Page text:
The quintessential garden and lawn weed, dandelions have a bad reputation among those who want grass that looks as uniform as a golf course, but every part of this common edible weed is tasty both raw and cooked, from the roots to the blossoms. Dandelion leaves can be harvested at any point in the growing season, and while the smaller leaves are considered to be less bitter and more palatable raw, the bigger leaves can be eaten as well, especially as an addition to a green salad. If raw dandelion leaves don’t appeal to you, they can also be steamed or added to a stir-fry or soup, which can make them taste less bitter. The flowers are sweet and crunchy, and can be eaten raw, or breaded and fried, or even used to make dandelion wine. The root of the dandelion can be dried and roasted and used as a coffee substitute, or added to any recipe that calls for root vegetables.
Dandelions are found on most if not all continents and have been gathered for food since prehistory, but the varieties cultivated for consumption are mainly native to Eurasia. A perennial plant, its leaves will grow back if the taproot is left intact. To make leaves more palatable, they are often blanched to remove bitterness or sautéed in the same way as spinach. Dandelion leaves and buds have been a part of traditional Sephardic, Chinese, and Korean cuisine. In Crete, Greece, the leaves of a variety called Mari, Mariaki or Koproradiko are eaten by locals, either raw or boiled, in salads.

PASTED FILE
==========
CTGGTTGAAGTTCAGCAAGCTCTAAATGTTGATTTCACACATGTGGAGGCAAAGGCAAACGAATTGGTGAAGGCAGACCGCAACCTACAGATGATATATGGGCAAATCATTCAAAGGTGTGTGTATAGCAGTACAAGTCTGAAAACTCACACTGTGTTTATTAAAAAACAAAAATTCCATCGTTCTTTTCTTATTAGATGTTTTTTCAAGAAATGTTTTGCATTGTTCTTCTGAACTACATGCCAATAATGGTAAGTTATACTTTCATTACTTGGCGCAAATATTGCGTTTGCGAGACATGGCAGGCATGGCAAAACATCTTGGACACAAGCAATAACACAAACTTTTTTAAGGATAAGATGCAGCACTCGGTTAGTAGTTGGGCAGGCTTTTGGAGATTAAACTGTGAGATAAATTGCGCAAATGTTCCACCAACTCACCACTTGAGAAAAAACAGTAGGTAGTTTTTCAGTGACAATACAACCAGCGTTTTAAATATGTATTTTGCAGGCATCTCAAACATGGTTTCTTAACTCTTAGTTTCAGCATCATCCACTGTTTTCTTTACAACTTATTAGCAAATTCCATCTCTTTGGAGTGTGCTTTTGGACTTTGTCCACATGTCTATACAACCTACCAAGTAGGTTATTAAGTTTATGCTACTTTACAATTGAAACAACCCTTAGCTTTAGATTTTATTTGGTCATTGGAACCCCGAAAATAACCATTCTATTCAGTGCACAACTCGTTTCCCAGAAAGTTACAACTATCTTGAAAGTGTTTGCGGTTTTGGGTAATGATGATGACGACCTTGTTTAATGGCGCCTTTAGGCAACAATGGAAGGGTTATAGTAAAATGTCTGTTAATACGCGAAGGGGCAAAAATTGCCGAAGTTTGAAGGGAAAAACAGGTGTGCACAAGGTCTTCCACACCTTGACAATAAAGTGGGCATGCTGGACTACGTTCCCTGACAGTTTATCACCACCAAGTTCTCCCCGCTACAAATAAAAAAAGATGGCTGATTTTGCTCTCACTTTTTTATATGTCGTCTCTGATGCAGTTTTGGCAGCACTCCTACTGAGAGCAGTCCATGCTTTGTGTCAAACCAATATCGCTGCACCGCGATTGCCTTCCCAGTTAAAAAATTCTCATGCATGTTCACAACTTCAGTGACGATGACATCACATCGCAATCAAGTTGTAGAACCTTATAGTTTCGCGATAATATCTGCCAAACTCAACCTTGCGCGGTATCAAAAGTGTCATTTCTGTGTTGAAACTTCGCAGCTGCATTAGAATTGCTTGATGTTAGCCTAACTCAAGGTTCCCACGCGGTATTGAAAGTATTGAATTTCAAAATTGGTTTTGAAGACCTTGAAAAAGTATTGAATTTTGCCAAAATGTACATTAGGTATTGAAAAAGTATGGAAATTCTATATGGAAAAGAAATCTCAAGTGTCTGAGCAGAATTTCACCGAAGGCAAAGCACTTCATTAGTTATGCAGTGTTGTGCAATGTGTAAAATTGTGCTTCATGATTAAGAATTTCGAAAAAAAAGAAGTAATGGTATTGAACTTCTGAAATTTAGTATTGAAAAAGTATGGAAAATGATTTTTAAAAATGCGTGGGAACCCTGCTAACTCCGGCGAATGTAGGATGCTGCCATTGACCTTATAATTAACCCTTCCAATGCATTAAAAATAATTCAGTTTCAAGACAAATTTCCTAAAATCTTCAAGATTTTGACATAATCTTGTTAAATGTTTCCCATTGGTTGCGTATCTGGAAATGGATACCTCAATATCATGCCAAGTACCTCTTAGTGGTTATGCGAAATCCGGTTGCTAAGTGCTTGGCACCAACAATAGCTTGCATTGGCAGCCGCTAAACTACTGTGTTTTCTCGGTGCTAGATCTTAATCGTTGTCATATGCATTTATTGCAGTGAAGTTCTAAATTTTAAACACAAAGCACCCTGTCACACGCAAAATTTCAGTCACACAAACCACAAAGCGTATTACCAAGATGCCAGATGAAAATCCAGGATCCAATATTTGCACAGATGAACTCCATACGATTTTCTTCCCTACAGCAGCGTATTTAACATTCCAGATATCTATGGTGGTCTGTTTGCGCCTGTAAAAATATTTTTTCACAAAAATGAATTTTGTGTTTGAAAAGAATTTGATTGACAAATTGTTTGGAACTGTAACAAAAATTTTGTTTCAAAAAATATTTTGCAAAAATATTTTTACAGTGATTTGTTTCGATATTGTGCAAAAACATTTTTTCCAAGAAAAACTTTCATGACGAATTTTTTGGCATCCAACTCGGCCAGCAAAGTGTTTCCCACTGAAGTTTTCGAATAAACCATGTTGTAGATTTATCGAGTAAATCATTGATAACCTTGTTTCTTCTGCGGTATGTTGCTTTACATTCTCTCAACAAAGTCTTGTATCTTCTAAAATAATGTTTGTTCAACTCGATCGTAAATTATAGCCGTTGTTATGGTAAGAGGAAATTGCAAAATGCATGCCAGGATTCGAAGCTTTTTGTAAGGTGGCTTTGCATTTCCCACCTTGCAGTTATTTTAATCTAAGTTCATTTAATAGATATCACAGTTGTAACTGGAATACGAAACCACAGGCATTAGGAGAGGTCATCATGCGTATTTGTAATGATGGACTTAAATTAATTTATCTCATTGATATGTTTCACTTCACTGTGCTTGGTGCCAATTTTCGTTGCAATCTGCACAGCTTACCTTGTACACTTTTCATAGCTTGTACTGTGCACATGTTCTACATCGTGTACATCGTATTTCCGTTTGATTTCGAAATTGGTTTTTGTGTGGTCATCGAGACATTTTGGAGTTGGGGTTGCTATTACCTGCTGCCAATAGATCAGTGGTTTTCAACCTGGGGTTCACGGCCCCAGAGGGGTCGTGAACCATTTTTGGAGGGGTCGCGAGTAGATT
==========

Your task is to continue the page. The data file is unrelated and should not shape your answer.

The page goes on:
The flower petals, along with other ingredients, usually including citrus, are used to make dandelion wine. The ground, roasted roots can be used as a caffeine-free dandelion coffee. Dandelion was also originally used to make the traditional British soft drink dandelion and burdock, and is one of the ingredients of root beer. Also, dandelions were once delicacies eaten by the Victorian gentry, mostly in salads and sandwiches.
Dandelion leaves contain abundant vitamins and minerals, especially vitamins A, C and K, and are good sources of calcium, potassium, iron and manganese.
Historically, dandelion was prized for a variety of medicinal properties, and it contains a wide number of pharmacologically active compounds. Dandelion is used as a herbal remedy in Europe, North America and China. It has been used in herbal medicine to treat infections, bile and liver problems, and as a diuretic.